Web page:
Particularly noteworthy is the textbook manual De aquis urbis Romae -“about the water of the city of Rome” – written by the ancient Roman Sextus Frontinus who was responsible for the statio aquarium department (water works) at the time of the five good emperors (beginning with Nerva). Frontinus’ department had been instituted at the time of Augustus by his son in law Agrippa (who is particularly remembered for having built the Pantheon).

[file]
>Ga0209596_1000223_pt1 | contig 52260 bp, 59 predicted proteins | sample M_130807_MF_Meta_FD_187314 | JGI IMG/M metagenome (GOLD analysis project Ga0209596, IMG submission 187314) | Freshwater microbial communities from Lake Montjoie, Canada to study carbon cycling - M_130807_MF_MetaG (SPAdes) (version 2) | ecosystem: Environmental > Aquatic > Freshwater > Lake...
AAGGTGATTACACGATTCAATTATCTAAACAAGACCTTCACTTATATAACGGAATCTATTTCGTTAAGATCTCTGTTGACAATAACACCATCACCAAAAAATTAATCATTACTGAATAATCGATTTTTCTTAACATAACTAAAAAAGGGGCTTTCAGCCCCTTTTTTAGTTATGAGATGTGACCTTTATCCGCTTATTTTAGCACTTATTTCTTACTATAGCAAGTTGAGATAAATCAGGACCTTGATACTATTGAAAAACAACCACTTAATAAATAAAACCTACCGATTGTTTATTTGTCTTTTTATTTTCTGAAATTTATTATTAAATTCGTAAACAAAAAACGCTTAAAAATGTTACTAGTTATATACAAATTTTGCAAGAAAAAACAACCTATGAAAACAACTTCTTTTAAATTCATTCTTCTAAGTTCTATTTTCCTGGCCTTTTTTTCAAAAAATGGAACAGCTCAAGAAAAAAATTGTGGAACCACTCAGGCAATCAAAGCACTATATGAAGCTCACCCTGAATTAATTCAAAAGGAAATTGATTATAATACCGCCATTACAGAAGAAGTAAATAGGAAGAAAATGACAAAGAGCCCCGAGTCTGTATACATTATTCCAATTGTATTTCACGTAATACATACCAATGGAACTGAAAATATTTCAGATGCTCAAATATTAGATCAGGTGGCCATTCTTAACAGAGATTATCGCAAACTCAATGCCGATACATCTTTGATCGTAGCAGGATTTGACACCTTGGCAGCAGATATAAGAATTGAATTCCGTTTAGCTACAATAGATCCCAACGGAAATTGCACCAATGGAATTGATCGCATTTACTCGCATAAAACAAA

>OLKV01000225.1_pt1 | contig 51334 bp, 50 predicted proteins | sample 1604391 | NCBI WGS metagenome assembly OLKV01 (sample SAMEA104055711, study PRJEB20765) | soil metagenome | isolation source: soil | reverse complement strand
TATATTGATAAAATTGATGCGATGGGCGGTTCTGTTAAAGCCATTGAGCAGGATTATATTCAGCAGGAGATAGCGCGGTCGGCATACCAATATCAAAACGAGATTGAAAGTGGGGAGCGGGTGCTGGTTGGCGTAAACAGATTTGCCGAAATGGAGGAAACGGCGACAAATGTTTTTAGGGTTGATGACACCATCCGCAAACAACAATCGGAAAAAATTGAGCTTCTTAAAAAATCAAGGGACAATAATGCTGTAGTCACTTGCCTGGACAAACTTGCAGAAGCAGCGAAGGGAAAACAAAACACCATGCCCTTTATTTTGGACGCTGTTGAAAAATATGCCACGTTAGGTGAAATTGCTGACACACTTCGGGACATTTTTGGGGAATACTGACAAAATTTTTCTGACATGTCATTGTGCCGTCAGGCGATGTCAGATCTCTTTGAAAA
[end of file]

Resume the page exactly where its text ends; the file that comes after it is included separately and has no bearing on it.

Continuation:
The bureaucratic machine has already been mentioned and whilst we have looked at the construction of the aqueducts it is worth noting the great deal of effort required for their maintenance. To start with, the water of Rome is particularly hard, meaning that liming (calcium deposits) in pipeworks and channels is continuous and consequently requires continuous, planned, attention. Further attention had to be paid to normal maintenance and of course for the identification and stopping of unauthorised theft of water. Some 700 people worked in the bureaucracy and maintenance of the water system.